Argh. My tiefling also has tail mannerisms like these, but I didn't think to post it. Thanks for picking up the slack. :embarrass
Traditionalist Dragonborn insist that when a young Dragonborn comes of age, they must go out into the wilderness to find "the dragon in their soul". The young Dragonborn goes without food and with the barest amount of clothing possible and seeks out omens that fortell what sort of dragon spirit lurks in their soul. A dragonborn might, for example journey to a pristine spring and after days of meditation and searching, see a single unmarked gold coin at the bottom (signifying that their soul is like that of a Gold dragon). Dragonborn going on such spiritual quests are asked to bring back tokens of their epiphanies, and those who fail such quest are treated as children until they have such an experience.
Dwarves, though incredible craftsman and engineers, are infamous for heinous poetry readings called "Stone Sonnets". The "Stone Sonnet" is unique to every dwarf but it must entail a particular type of rock or gem that dwarf enjoys. Despite it's name, the Sonnet can be any form of poetry the dwarf wants, as long as it includes things like the composition of the rock, the shininess of the rock, or in some extreme cases the taste of the rock. Eladrin poets have likened Stone Sonnets to "murder of the nth degree..."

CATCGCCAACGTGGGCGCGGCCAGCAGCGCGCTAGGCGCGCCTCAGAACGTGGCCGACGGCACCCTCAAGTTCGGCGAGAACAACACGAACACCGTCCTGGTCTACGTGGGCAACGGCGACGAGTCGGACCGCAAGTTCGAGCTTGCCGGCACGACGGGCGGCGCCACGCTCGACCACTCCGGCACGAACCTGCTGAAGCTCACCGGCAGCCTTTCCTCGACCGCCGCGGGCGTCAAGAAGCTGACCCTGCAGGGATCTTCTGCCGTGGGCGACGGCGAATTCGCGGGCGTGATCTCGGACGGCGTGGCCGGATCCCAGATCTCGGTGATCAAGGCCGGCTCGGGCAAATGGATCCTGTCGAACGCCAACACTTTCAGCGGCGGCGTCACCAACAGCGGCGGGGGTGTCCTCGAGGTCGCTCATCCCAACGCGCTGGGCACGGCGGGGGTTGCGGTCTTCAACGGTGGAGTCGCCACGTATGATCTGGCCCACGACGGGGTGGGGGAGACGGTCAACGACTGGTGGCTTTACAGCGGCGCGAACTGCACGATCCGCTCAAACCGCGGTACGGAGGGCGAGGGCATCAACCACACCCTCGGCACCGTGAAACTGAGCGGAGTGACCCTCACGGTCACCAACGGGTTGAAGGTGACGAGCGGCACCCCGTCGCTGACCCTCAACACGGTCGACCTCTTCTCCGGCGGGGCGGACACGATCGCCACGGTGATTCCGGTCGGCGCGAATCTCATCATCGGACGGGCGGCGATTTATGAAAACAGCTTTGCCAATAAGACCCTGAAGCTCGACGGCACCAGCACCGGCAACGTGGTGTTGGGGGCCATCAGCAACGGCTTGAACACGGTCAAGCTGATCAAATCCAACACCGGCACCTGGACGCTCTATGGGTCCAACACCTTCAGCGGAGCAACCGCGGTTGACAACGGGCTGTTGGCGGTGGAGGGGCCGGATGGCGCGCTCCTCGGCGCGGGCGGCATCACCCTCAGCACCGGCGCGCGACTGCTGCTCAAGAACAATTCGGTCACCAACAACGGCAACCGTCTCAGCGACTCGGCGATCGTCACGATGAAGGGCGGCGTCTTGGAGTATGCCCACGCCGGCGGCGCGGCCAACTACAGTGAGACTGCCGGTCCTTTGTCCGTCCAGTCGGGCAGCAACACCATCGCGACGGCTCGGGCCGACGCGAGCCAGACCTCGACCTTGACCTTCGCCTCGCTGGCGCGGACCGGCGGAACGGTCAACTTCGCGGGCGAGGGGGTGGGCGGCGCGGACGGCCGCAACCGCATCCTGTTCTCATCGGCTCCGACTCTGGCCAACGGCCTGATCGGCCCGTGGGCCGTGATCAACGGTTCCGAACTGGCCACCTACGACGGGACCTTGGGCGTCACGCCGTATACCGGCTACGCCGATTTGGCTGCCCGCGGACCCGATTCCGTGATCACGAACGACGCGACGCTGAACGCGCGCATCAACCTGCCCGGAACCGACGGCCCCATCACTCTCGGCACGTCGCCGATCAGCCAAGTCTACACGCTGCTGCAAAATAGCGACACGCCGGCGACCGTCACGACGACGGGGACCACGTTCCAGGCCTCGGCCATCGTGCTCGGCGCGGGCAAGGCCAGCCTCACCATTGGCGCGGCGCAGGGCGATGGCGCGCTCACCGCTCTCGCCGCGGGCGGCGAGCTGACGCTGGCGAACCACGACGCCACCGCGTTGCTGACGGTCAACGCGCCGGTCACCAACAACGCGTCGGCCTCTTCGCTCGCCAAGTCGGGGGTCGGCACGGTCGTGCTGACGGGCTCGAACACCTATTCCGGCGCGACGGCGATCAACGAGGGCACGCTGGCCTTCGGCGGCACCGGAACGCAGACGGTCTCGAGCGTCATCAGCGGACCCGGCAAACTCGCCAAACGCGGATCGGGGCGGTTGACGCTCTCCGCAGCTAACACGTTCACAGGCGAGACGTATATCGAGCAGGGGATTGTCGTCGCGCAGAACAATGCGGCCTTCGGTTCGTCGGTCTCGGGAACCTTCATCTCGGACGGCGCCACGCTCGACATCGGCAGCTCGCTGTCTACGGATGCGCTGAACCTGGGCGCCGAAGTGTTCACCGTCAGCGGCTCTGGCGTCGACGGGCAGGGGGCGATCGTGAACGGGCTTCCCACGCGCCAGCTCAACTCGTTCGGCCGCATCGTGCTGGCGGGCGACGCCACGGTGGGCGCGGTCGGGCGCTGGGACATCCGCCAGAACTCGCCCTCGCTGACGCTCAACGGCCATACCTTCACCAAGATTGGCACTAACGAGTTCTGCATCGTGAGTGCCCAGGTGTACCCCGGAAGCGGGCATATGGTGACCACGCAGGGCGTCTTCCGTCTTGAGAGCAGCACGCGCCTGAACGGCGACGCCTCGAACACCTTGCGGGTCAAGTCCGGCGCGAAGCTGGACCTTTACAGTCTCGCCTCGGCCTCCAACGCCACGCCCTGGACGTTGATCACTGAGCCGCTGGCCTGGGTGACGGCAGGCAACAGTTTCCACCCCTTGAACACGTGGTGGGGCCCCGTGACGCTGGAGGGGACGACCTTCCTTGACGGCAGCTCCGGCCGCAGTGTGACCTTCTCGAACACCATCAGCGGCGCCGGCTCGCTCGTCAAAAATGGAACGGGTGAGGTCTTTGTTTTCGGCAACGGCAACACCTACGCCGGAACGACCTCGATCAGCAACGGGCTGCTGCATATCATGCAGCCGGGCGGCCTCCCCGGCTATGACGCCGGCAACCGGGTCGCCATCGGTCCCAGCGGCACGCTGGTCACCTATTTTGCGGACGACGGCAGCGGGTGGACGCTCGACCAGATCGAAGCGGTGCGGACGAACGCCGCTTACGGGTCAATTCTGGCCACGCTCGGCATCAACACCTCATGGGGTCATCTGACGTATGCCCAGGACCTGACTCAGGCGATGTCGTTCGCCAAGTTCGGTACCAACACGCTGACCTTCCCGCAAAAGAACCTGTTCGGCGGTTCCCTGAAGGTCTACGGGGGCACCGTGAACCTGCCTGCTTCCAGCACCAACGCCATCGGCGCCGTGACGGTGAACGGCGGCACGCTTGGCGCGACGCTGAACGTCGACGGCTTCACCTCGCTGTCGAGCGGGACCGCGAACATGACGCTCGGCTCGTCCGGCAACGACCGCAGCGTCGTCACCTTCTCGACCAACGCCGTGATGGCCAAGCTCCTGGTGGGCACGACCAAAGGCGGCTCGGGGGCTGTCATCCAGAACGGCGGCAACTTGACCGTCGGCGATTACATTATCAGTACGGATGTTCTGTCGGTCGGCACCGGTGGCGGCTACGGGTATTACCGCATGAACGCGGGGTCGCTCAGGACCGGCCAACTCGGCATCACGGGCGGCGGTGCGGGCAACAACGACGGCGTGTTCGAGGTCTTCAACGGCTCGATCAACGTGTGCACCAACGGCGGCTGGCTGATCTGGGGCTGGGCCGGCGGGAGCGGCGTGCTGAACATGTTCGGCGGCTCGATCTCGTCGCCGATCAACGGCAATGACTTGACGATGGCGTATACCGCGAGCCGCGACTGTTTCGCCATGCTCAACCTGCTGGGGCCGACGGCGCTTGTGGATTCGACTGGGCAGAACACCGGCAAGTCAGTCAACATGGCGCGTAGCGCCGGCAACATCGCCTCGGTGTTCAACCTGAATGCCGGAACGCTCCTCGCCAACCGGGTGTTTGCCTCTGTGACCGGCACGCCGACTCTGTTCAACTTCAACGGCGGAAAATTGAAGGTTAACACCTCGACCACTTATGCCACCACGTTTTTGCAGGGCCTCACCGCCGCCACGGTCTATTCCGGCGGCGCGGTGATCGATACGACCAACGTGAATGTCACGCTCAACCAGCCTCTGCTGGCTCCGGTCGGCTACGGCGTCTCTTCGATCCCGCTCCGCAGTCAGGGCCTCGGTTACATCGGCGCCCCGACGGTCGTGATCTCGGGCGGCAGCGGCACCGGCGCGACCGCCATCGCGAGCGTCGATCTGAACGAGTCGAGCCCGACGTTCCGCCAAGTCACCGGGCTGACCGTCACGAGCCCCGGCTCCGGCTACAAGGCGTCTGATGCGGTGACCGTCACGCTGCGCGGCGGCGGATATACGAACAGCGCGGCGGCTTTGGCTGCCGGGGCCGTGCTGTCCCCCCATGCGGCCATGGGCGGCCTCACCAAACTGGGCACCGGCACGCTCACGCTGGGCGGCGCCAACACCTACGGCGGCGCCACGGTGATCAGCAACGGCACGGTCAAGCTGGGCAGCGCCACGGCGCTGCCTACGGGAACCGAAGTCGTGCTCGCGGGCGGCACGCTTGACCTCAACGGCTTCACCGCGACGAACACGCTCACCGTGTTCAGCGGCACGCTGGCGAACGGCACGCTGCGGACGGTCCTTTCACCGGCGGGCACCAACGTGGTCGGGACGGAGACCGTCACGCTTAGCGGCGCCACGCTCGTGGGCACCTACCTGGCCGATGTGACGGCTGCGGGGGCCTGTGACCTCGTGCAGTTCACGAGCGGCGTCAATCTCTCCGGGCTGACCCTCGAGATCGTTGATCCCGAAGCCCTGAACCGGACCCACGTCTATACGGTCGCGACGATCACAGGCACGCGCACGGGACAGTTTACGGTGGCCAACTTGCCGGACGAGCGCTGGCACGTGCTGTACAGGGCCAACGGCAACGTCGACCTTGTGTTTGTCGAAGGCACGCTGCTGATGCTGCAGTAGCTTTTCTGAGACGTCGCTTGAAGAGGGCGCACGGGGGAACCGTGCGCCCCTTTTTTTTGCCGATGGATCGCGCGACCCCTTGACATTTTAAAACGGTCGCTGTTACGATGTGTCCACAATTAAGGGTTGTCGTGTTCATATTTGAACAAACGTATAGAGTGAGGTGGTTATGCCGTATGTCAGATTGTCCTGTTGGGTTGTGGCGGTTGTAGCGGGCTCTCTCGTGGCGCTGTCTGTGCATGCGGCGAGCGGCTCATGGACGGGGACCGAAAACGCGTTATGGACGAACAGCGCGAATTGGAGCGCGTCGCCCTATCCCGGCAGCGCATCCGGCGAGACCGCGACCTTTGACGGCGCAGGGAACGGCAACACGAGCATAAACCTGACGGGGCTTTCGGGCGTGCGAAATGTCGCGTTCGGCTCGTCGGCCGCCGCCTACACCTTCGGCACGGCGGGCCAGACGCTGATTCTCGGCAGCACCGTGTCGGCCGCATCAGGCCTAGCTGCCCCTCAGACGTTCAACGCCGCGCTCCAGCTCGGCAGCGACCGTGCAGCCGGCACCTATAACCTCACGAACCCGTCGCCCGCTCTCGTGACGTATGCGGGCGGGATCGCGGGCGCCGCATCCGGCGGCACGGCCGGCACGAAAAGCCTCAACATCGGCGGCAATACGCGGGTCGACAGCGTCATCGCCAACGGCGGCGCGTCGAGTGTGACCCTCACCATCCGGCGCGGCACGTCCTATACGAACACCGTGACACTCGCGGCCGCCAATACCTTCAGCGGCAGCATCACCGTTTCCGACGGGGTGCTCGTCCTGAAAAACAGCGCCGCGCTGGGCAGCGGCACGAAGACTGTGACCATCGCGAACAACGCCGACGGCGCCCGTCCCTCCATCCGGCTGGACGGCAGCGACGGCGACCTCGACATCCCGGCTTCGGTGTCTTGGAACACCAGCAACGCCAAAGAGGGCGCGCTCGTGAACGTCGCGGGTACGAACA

It is a grievous faux pas in halfling society to incorporate any food into a meal that may cause disgust amongst the guests. Halfling chefs are expected to research the tastes and dislikes of their guests weeks before the meal, and entire schools have been founded to perfect the art the halflings call "Culinary Divination"

In magical circles, a mage without an ancient artifact of some kind is likened to a dragon without fire. There is a colossal underground black market tailored towards mages and the buying and selling of oftentimes illegally acquired artifacts.

Orcs will not swim or bathe. They believe the grime and dried filth on their flesh protects them from harmful parasites and disease. Any orc will quickly point out that there are rarely ever any elderly orcs, a fact he will undoubtedly attribute to their embargo on bathing. However, any doctor will tell you that the reason there are no elderly orcs is because most of them die before reaching old age...
Perfect. Halflings are trying to make elves fat, and they can do so by trying to predict their favorite foods.
Orcs will not swim or bathe. They believe the grime and dried filth on their flesh protects them from harmful parasites and disease. Any orc will quickly point out that there are rarely ever any elderly orcs, a fact he will undoubtedly attribute to their embargo on bathing. However, any doctor will tell you that the reason there are no elderly orcs is because most of them die before reaching old age...

And this is why elves, with their sensitive noses, see no alternative but to wage war, in the hope that they can achieve victory before they choke to death on orc fumes. Or at the very least, control the population enough to survive.